Next is freelancer Keir Moffatt’s “Pattern libraries: how to make your backend love your frontend.” His talk focuses on how pattern libraries changed the way Keir develops his front-end and how to hand off work as a freelancer, as well as the benefits of using a pattern library to do this.
He explains how making a pattern library can benefit large scale businesses. Pattern libraries promote efficiency and reusability, meaning less money and time spent on the project.
As a freelancer, Keir is often working on projects with an end goal of giving it to a development team, meaning handovers can sometimes be difficult. Keir explains how to keep things simple so that there aren’t problems when handing over to another team.
Key takeaway: Be kind as freelancers, keep your code simple.
“Website insecurity - how your CMS site will get hacked (and how to prevent it)” by George Boobyer
George Boobyer’s (@ibluebag) “Website insecurity - how your CMS site will get hacked and how to prevent it” pulls the largest crowd of the day. His talk features the fragilities of websites and the ways you can make them less vulnerable by taking simple, but effective measures when building them.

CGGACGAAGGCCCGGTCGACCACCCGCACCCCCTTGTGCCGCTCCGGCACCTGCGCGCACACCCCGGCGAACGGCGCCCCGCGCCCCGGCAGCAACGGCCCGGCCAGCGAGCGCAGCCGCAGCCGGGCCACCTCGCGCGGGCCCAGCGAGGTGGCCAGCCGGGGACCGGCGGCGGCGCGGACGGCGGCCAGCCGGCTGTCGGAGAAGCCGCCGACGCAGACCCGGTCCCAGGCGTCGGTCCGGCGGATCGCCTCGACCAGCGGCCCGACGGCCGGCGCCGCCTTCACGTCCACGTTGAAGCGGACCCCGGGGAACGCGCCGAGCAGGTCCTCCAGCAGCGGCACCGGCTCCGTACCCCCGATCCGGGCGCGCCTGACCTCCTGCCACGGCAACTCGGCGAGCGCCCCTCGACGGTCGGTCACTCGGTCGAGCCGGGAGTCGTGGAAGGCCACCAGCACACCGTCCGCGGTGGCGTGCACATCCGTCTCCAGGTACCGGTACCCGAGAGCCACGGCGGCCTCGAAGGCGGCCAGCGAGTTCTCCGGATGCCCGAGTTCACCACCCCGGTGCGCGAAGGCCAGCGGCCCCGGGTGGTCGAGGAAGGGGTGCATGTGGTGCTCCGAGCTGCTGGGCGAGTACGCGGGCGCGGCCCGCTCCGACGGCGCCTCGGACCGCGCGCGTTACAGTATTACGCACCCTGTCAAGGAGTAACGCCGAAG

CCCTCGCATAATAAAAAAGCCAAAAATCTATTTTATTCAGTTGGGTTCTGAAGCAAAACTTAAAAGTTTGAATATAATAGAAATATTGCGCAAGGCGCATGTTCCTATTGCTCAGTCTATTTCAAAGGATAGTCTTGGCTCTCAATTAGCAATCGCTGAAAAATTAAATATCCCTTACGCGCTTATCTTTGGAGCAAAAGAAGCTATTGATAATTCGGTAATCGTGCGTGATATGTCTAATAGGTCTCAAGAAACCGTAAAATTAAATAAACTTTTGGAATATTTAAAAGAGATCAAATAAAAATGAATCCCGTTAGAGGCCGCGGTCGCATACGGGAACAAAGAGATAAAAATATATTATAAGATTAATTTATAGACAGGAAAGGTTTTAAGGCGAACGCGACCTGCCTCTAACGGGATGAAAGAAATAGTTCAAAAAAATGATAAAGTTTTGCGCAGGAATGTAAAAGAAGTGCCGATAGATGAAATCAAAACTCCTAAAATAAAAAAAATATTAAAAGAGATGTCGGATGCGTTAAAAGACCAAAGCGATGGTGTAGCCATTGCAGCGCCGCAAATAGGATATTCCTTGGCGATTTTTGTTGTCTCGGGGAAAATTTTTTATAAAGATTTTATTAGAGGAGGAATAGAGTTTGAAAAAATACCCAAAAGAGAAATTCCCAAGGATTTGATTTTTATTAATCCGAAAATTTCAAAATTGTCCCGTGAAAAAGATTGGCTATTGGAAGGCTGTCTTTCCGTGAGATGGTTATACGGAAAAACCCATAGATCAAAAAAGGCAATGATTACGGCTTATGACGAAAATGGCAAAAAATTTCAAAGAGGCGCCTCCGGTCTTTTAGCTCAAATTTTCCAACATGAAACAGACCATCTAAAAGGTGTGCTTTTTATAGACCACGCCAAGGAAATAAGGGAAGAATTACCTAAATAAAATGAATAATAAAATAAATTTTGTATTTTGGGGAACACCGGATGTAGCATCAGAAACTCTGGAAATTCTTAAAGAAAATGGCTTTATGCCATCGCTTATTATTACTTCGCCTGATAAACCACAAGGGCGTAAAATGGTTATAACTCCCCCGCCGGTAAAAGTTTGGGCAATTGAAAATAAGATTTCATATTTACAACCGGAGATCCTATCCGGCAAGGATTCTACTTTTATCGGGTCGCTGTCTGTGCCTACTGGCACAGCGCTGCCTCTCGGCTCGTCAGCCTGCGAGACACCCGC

Detail was given on the steps that people take to get hold of private files, why you should configure your file permissions correctly and always carry out security updates on both core and modules.
George points out that weaknesses on a site can lead to unhappiness in real life. Digital security has real world implications - it can ruin lives. Undoubtedly, there were people in the room that might not have considered this a priority and now have it at the front of their minds.
Key takeaway: Configure your file permissions on both core and module.
“Decoupled UIs - what we've learned from building Drupal sites which don't have a standard front end” by Louis Satwell and Adam Browne
Next, Miggle’s Louis Satwell and Adam Browne delivered: “Decoupled UIs - what we've learned from building Drupal sites which don't have a standard front end”. Their talk included an impressive project they had worked on. They tried to imagine how Drupal would interact with a CMS that didn’t yet exist - all in all a pretty abstract concept.